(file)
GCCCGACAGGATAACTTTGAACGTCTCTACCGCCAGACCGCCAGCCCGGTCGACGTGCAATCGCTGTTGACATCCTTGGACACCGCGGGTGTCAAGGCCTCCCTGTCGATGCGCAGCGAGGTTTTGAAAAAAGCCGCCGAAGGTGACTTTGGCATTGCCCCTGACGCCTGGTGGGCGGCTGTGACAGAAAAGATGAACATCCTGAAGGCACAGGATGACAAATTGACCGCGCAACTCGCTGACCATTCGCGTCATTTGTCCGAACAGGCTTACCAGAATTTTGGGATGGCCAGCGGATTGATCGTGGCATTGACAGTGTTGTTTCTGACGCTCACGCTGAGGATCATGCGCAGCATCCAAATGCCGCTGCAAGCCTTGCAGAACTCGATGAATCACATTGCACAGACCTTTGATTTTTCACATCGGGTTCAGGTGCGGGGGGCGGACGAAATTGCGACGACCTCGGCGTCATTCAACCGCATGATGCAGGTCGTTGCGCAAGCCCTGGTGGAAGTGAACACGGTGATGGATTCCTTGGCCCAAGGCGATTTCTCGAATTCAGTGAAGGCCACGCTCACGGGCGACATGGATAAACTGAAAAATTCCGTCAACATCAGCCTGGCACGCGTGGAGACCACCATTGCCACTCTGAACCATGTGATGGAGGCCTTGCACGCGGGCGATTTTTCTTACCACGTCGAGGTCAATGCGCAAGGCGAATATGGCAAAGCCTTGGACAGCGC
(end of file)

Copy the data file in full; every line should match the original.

GCCCGACAGGATAACTTTGAACGTCTCTACCGCCAGACCGCCAGCCCGGTCGACGTGCAATCGCTGTTGACATCCTTGGACACCGCGGGTGTCAAGGCCTCCCTGTCGATGCGCAGCGAGGTTTTGAAAAAAGCCGCCGAAGGTGACTTTGGCATTGCCCCTGACGCCTGGTGGGCGGCTGTGACAGAAAAGATGAACATCCTGAAGGCACAGGATGACAAATTGACCGCGCAACTCGCTGACCATTCGCGTCATTTGTCCGAACAGGCTTACCAGAATTTTGGGATGGCCAGCGGATTGATCGTGGCATTGACAGTGTTGTTTCTGACGCTCACGCTGAGGATCATGCGCAGCATCCAAATGCCGCTGCAAGCCTTGCAGAACTCGATGAATCACATTGCACAGACCTTTGATTTTTCACATCGGGTTCAGGTGCGGGGGGCGGACGAAATTGCGACGACCTCGGCGTCATTCAACCGCATGATGCAGGTCGTTGCGCAAGCCCTGGTGGAAGTGAACACGGTGATGGATTCCTTGGCCCAAGGCGATTTCTCGAATTCAGTGAAGGCCACGCTCACGGGCGACATGGATAAACTGAAAAATTCCGTCAACATCAGCCTGGCACGCGTGGAGACCACCATTGCCACTCTGAACCATGTGATGGAGGCCTTGCACGCGGGCGATTTTTCTTACCACGTCGAGGTCAATGCGCAAGGCGAATATGGCAAAGCCTTGGACAGCGC